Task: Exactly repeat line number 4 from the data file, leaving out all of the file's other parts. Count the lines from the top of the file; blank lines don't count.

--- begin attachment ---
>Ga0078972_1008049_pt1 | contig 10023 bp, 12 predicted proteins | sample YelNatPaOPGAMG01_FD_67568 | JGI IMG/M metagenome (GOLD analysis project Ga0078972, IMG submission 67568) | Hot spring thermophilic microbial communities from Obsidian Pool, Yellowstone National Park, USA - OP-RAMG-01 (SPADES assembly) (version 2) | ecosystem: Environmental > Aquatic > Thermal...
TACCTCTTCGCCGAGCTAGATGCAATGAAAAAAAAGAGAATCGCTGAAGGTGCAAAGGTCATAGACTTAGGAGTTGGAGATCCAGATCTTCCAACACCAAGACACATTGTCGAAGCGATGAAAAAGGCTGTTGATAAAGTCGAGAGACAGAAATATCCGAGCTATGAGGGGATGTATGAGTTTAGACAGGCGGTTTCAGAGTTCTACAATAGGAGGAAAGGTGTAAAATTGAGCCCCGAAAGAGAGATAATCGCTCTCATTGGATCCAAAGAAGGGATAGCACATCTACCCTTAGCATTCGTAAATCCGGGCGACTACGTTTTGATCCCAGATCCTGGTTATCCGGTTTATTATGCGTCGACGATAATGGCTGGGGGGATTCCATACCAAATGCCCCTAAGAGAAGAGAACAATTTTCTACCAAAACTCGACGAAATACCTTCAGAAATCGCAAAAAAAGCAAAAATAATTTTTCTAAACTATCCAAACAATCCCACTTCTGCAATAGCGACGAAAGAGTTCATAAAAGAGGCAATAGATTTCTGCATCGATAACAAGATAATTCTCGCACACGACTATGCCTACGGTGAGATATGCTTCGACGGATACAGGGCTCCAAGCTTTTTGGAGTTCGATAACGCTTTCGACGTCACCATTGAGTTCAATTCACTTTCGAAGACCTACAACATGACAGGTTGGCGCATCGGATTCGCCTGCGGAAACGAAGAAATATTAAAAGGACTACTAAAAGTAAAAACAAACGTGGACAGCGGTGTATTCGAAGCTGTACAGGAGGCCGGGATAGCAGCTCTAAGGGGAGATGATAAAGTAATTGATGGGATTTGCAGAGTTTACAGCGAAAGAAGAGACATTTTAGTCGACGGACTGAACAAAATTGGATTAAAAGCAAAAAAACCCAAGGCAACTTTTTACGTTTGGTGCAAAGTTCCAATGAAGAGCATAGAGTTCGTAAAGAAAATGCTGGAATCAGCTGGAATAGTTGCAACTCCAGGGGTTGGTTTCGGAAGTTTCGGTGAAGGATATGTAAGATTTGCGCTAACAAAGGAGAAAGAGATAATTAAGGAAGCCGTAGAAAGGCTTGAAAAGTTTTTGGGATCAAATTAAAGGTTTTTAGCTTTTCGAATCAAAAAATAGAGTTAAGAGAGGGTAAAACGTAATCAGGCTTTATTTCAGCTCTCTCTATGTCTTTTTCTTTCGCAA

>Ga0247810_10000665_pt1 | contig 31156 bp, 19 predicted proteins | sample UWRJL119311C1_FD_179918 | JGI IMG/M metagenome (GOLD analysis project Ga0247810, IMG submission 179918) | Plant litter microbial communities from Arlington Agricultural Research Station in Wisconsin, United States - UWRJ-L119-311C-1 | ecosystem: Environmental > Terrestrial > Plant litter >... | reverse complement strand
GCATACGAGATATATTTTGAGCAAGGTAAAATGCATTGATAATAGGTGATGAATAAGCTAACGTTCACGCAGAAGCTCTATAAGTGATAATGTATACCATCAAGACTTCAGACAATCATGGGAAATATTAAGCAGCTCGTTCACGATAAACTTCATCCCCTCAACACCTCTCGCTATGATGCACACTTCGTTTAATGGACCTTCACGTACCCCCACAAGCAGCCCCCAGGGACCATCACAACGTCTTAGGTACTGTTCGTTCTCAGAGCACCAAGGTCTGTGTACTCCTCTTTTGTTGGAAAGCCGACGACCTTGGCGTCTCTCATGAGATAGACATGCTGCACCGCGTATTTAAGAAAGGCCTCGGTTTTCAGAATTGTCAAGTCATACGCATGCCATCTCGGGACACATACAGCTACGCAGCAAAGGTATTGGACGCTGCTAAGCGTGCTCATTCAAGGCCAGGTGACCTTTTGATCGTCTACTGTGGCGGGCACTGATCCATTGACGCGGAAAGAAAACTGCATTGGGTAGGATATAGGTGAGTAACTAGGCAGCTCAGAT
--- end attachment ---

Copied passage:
GCATACGAGATATATTTTGAGCAAGGTAAAATGCATTGATAATAGGTGATGAATAAGCTAACGTTCACGCAGAAGCTCTATAAGTGATAATGTATACCATCAAGACTTCAGACAATCATGGGAAATATTAAGCAGCTCGTTCACGATAAACTTCATCCCCTCAACACCTCTCGCTATGATGCACACTTCGTTTAATGGACCTTCACGTACCCCCACAAGCAGCCCCCAGGGACCATCACAACGTCTTAGGTACTGTTCGTTCTCAGAGCACCAAGGTCTGTGTACTCCTCTTTTGTTGGAAAGCCGACGACCTTGGCGTCTCTCATGAGATAGACATGCTGCACCGCGTATTTAAGAAAGGCCTCGGTTTTCAGAATTGTCAAGTCATACGCATGCCATCTCGGGACACATACAGCTACGCAGCAAAGGTATTGGACGCTGCTAAGCGTGCTCATTCAAGGCCAGGTGACCTTTTGATCGTCTACTGTGGCGGGCACTGATCCATTGACGCGGAAAGAAAACTGCATTGGGTAGGATATAGGTGAGTAACTAGGCAGCTCAGAT